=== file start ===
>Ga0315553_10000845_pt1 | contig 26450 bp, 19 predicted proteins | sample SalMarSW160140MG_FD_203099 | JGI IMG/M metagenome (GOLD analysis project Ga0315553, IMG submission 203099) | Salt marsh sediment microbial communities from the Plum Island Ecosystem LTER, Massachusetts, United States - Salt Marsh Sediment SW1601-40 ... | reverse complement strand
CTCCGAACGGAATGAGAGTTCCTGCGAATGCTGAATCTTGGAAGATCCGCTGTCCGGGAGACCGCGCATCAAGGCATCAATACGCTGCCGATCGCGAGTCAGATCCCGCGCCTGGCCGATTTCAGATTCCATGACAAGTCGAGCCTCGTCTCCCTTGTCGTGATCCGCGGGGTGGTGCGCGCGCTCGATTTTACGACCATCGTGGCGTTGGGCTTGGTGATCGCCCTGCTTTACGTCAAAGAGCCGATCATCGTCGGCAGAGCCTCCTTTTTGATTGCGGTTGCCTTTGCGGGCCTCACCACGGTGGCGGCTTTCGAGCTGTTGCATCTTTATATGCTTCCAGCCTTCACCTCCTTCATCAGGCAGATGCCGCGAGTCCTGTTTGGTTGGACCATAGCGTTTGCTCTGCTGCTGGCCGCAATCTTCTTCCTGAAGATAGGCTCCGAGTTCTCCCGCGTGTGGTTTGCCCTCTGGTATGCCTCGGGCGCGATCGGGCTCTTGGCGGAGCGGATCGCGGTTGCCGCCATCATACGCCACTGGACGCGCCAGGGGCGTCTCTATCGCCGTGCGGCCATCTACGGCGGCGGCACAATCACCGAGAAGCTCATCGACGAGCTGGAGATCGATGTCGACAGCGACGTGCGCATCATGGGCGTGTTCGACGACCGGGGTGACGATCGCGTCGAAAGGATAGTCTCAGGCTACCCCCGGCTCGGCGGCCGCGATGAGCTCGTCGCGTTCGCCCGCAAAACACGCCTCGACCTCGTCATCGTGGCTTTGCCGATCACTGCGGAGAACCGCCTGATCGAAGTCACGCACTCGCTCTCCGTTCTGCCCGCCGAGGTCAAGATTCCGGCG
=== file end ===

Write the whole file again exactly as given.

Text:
>Ga0315553_10000845_pt1 | contig 26450 bp, 19 predicted proteins | sample SalMarSW160140MG_FD_203099 | JGI IMG/M metagenome (GOLD analysis project Ga0315553, IMG submission 203099) | Salt marsh sediment microbial communities from the Plum Island Ecosystem LTER, Massachusetts, United States - Salt Marsh Sediment SW1601-40 ... | reverse complement strand
CTCCGAACGGAATGAGAGTTCCTGCGAATGCTGAATCTTGGAAGATCCGCTGTCCGGGAGACCGCGCATCAAGGCATCAATACGCTGCCGATCGCGAGTCAGATCCCGCGCCTGGCCGATTTCAGATTCCATGACAAGTCGAGCCTCGTCTCCCTTGTCGTGATCCGCGGGGTGGTGCGCGCGCTCGATTTTACGACCATCGTGGCGTTGGGCTTGGTGATCGCCCTGCTTTACGTCAAAGAGCCGATCATCGTCGGCAGAGCCTCCTTTTTGATTGCGGTTGCCTTTGCGGGCCTCACCACGGTGGCGGCTTTCGAGCTGTTGCATCTTTATATGCTTCCAGCCTTCACCTCCTTCATCAGGCAGATGCCGCGAGTCCTGTTTGGTTGGACCATAGCGTTTGCTCTGCTGCTGGCCGCAATCTTCTTCCTGAAGATAGGCTCCGAGTTCTCCCGCGTGTGGTTTGCCCTCTGGTATGCCTCGGGCGCGATCGGGCTCTTGGCGGAGCGGATCGCGGTTGCCGCCATCATACGCCACTGGACGCGCCAGGGGCGTCTCTATCGCCGTGCGGCCATCTACGGCGGCGGCACAATCACCGAGAAGCTCATCGACGAGCTGGAGATCGATGTCGACAGCGACGTGCGCATCATGGGCGTGTTCGACGACCGGGGTGACGATCGCGTCGAAAGGATAGTCTCAGGCTACCCCCGGCTCGGCGGCCGCGATGAGCTCGTCGCGTTCGCCCGCAAAACACGCCTCGACCTCGTCATCGTGGCTTTGCCGATCACTGCGGAGAACCGCCTGATCGAAGTCACGCACTCGCTCTCCGTTCTGCCCGCCGAGGTCAAGATTCCGGCG